Don’t Make Promises that you Can’t Keep

We have all fallen into that all too familiar trap at one time or another – making promises that we just couldn’t keep.

But why do we do it?

We want to impress!

We want to show we can do something, so instead of jumping up and down with our hand in the air and shouting ‘I know! Pick me, pick me!’, like we would have done in kindergarten, we make impossible promises. The problem with these is that we make ourselves look worse when we can’t meet them, than if we had just given ourselves the extra time in the first place.

Now, we haven’t given ourselves a chance to properly plan.

Instead of asking for time to figure things out first, we jump in head first and then swim around aimlessly grabbing at sections of the work, until nothing is being done in sequence, or efficiently, or correctly. This leads to anxiety as the deadline looms and the project is in a shambles.

If we had just laid out a plan, from beginning to end – create a schedule or To Do list. Broken the project into sections – week by week, and delegated sections we did not need to do ourselves. Kept research for quiet times when we could concentrate and the finishing touches to an early morning when we feel awake and able to think clearly. Worked from home if the extra undisturbed time is needed.

Plus, we haven’t factored in the disruptions!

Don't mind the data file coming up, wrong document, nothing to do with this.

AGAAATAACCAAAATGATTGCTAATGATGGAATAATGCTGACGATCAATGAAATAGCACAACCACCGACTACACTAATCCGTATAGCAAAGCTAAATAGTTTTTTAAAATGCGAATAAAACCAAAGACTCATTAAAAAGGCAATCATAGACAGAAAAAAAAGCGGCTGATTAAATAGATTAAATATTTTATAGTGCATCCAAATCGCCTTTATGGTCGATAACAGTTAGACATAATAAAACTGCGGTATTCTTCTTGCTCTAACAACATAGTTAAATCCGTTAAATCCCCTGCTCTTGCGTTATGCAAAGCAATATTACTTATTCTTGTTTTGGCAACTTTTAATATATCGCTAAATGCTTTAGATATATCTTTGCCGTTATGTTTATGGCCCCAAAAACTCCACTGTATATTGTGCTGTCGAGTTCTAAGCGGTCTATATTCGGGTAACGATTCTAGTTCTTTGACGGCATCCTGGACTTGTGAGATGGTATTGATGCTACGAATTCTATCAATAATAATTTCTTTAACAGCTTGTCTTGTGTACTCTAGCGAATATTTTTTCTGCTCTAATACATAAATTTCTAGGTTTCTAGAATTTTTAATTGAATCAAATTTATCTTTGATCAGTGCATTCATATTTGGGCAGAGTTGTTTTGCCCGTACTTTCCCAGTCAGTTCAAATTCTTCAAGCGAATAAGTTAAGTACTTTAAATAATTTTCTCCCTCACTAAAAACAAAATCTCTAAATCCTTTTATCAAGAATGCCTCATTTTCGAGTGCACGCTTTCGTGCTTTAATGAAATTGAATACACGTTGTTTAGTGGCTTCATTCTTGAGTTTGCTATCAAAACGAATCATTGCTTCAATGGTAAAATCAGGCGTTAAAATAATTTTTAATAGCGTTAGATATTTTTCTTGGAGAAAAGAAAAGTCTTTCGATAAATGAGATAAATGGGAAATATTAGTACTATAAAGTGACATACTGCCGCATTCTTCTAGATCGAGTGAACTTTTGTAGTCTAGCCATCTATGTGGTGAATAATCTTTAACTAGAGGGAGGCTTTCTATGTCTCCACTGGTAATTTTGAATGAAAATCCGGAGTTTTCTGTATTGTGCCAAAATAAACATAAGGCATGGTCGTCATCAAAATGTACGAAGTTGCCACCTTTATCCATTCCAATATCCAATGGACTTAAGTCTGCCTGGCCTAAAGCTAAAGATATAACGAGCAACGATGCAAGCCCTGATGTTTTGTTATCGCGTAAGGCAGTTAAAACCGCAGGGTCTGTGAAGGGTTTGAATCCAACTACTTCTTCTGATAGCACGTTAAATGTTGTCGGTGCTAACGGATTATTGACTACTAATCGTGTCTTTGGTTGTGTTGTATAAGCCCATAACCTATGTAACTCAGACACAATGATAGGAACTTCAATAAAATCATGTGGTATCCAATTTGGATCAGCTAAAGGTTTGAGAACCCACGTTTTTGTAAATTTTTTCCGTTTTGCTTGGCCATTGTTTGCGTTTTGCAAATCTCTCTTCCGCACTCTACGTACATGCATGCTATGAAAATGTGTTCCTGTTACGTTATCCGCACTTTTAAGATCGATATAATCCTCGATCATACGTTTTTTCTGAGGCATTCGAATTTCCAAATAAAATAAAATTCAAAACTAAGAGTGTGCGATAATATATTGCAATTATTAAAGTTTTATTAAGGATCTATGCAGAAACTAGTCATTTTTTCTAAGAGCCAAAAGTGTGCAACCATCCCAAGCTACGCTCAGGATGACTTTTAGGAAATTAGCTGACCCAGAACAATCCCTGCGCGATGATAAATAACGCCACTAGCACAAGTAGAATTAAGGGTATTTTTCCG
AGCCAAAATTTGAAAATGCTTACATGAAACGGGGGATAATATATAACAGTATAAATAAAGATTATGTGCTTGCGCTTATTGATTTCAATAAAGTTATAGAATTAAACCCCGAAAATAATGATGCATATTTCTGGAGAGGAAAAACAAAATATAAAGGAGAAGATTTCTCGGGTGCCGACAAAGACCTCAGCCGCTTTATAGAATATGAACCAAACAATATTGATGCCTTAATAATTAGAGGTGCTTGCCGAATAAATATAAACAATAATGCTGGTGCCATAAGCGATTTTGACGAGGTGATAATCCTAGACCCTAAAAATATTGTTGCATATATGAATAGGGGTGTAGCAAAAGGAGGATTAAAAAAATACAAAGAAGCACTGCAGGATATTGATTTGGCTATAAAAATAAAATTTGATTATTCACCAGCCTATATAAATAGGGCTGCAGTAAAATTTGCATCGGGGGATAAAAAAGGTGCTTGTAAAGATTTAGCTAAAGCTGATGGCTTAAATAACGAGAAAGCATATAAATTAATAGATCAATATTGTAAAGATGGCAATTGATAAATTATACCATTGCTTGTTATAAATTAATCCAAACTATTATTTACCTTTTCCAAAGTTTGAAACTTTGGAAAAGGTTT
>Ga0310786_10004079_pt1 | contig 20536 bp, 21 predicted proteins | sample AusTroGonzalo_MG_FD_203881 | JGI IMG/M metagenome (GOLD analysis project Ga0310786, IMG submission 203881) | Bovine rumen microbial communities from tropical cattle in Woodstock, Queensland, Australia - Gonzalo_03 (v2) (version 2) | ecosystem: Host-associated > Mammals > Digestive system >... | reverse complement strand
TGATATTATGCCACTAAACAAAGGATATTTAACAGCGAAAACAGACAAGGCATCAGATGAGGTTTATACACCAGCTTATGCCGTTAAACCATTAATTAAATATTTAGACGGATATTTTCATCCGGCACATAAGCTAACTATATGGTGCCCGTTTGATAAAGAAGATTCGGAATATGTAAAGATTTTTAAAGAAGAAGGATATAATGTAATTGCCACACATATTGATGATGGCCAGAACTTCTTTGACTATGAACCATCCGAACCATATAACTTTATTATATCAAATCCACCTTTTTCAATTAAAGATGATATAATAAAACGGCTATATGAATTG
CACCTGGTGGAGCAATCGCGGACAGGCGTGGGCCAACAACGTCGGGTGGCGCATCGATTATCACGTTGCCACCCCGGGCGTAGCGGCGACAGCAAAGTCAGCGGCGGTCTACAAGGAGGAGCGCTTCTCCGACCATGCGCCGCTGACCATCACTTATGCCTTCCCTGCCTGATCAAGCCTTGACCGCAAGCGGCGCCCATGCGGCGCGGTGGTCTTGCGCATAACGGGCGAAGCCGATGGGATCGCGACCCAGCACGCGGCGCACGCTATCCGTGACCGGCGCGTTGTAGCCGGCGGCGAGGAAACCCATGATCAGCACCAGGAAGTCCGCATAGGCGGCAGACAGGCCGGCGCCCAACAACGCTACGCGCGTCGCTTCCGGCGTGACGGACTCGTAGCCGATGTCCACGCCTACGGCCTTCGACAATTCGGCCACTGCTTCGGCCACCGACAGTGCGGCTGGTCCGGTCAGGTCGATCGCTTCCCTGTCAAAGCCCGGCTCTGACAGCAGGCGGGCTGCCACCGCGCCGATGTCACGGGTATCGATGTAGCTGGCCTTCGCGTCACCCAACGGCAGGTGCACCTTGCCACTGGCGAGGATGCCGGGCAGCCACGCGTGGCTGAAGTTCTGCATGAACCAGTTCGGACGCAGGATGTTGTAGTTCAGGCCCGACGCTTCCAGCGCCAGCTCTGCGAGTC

No matter what we do, there will always be disruptions.

It can seem like the perfect day. We wake up early, the sun is shining, there is hardly any traffic, we arrive at work with a smile and a, ‘I can conquer all’ attitude! Then, out of nowhere, a boss or a client drops a bombshell in your lap at literally the last second and expects solutions yesterday! Your plan for the day is out the window. Your calm has evaporated with the morning dew. You turn into a ball of nerves, as now the deadline you were going to finalise perfectly today will be missed, completely.

This could have been avoided.

Other disruptions to be factored in include:

  • Unrealistic expectations – sometimes the request is just not possible. Speak up, offer solutions, ask questions, negotiate how things are done if you know better.
  • Day-to-day tasks.
  • Walk in/unannounced clients.
  • Phone calls – especially those long ones you weren’t expecting.
  • Staff and colleagues dropping in to chat or vent.
  • Illness or a sick family member.
  • Unplanned meetings.
  • A family crisis.
  • Traffic delays and car problems.
  • Bad weather and office closures.
  • Technology down-times and crashes.
  • Misplaced/unsaved/lost work.
  • Inadequate time was given.
  • The instruction seems to change or even grow bigger towards the due date.

If there is even the remotest possibility that something won’t get done in the timeframe that you want to confirm it will get done in, then rather don’t make promises that you can’t keep.

Remember: Give feedback, extend the deadline where you can, do regular follow ups with your team and suppliers, be involved and if you manage to finish ahead of time, then great!

Promising and not delivering on time is worse.

Trying to impress, but falling short, is far worse than delivering earlier than expected or when you had hoped to have it done by in your head.

Keeping someone unexpectedly waiting creates a sense of unprofessionalism, poor communication, incompetence… Whether you mean to or not, whether it is out of your hands and control or not.

Eliminate the anxiety and frustration on both sides, be realistic from the outset, then get in there and get it done!


Cathy Haumann
| Virtually Admin
Virtual Business Administrators


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